Hidden depths of the marsh.
Whilst my tale of birds a plenty might be of interest there is a further message in that story. What the marsh clearly illustrates is that with a little care we are able to manipulate the valley environment for the benefit of its wildlife. This artificial control of habitat applies equally to the river and with care and consideration we can ensure the habitat provided for our fish is similarly beneficial. The crucial element of the equation is care and consideration. Nothing major is embarked upon without enormous consideration, observation and understanding. If we are to undo the damage inflicted on this valley through decades of neglect and dilapidation change is inevitable but rest assured we do not enter into these projects lightly.
Remiss of me to disappear without warning or explanation, I have however been occupied with matters of a fishy nature that have filled the time in the wee small hours that I usually dedicate to scribbling this diary. Before I let you in on what has been distracting me I really should give an account of the end of my coarse season. If I restrict my entry to the fish that I managed to catch I need write no further. I failed to get out for a final visit to either river or still water through my inability to get my priorities in the correct order. As I drive into work each morning, passing the anglers in the car parks getting ready for their day beside the water, I always envy them the day yet manage to put off my own visit a further twenty four hours. Most definitely a case of the ease of availability being my downfall. I did manage the odd stop and chat to those I spotted on my travels about the estate. I always enjoy those chats, it saves the time of me having to set up my rods if I can watch someone else’s rod tip or float for quarter of an hour. I'm like the junky having received my fix I can then get on with the task that is requiring my attention.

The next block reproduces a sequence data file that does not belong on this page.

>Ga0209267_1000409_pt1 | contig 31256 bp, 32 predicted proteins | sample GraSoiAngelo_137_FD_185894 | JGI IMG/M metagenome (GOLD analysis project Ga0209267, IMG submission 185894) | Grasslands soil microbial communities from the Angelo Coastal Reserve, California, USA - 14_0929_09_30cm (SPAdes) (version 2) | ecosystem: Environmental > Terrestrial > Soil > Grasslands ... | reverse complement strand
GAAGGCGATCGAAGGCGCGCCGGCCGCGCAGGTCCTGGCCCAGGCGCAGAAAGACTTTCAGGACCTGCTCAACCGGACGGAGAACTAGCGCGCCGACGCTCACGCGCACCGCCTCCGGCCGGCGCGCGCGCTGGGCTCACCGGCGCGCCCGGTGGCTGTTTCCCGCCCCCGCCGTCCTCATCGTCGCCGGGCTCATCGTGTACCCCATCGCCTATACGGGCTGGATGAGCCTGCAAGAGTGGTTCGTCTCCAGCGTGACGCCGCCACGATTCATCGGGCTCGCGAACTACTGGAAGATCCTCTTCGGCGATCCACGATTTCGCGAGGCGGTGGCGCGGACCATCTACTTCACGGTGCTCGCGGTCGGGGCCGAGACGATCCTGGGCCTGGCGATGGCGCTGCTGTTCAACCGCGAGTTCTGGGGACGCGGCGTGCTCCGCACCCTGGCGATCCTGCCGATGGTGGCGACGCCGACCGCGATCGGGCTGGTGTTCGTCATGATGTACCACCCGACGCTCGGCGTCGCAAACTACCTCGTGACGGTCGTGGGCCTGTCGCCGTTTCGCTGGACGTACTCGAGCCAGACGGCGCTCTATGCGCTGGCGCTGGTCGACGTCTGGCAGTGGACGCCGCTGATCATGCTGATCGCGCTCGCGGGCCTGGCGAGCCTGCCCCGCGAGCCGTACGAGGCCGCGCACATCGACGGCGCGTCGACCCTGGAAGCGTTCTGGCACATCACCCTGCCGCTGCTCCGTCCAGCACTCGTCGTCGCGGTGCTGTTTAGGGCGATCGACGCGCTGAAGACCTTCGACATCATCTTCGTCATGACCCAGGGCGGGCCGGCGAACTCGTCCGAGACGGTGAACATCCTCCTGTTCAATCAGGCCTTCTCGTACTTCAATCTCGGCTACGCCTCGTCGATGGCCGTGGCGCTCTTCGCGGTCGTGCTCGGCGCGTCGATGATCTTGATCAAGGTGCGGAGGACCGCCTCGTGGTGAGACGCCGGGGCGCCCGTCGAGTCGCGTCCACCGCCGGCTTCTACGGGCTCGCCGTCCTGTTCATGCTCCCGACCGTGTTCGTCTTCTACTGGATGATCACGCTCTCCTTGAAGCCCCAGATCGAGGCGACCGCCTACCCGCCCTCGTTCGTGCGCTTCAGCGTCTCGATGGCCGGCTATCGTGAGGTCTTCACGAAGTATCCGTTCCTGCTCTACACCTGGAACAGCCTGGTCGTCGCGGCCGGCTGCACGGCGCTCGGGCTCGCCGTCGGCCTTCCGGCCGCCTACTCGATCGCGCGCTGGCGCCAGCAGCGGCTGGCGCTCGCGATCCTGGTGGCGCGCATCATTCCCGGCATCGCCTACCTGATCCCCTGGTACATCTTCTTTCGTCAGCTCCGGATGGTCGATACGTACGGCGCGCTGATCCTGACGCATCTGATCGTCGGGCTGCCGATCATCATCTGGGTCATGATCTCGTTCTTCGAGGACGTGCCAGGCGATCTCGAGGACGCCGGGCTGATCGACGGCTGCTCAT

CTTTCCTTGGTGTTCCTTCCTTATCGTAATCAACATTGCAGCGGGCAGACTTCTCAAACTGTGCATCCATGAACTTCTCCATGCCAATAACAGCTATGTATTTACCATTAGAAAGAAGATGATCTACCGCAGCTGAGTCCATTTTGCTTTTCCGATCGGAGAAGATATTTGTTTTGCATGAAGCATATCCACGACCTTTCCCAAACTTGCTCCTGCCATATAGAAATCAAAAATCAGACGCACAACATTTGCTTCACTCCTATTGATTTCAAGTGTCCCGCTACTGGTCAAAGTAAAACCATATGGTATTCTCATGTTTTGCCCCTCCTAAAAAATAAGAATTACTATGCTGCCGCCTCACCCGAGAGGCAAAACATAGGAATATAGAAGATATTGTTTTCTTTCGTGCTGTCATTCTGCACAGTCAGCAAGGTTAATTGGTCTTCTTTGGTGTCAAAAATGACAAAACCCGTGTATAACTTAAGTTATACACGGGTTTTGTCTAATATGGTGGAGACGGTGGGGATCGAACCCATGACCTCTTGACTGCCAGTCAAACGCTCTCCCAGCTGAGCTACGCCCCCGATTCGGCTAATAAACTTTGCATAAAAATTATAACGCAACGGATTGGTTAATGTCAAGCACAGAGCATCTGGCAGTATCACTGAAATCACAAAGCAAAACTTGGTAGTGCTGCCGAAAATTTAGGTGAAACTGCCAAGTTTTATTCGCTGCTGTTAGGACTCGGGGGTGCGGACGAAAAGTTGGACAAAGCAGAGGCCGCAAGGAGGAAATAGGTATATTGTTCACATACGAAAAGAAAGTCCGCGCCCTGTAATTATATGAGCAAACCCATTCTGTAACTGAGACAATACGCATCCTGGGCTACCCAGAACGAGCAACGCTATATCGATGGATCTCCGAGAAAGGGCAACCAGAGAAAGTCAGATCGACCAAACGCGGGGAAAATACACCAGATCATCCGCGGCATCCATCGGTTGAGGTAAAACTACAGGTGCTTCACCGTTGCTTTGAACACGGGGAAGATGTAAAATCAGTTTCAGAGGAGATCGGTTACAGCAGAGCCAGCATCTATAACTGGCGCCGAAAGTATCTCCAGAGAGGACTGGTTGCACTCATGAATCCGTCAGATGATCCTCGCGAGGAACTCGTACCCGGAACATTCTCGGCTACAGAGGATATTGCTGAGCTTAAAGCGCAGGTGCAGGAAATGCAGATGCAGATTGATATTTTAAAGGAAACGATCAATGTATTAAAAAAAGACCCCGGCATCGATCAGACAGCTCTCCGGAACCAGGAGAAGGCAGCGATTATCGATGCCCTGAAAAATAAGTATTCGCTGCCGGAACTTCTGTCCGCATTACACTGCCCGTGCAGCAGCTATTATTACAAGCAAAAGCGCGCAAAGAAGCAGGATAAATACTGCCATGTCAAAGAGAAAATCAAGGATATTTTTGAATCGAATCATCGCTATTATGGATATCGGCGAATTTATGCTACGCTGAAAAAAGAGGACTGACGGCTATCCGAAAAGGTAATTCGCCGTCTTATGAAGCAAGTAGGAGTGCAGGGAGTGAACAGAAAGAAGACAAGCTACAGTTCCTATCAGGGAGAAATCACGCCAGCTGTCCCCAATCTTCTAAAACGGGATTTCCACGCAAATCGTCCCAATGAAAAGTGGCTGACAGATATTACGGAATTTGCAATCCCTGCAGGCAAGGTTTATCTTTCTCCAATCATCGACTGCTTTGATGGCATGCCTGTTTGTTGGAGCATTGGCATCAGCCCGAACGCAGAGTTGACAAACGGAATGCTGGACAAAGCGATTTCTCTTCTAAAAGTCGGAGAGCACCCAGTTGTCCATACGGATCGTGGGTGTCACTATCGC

As for the fishing others were enjoying for me, I must say we did okay. Despite the changeable weather the river continued to produce good fishing to those prepared to invest a little effort. Before the recent rise in water barbel were showing well with a fish of fifteen plus in a bag of four fish at Ibsley. I also know of an eleven ten and a thirteen plus so we were expecting a perfect end to the season after our rise in water and the addition of a little colour. In reality the week after the rain was a little disappointing in that bright days and cold clear nights soon saw off the benefits of the flush of water and we were back to a low clear river. It was the chub that undoubtedly continued to prove the star attraction with a string of sixes and one or two sevens showing up. There were odd large bream and barbel from the river, plus one or two perch and pike but not the finish I had hoped to see. The season can best be described as going out with a whimper and if the river remains in its current state I fear the salmon season will fare little better. For those wishing to see some pix of Avon fish I thoroughly recommend Phil Smith's blog "Travellingman" In my case it just confirms what I already know in that I really should have been out fishing.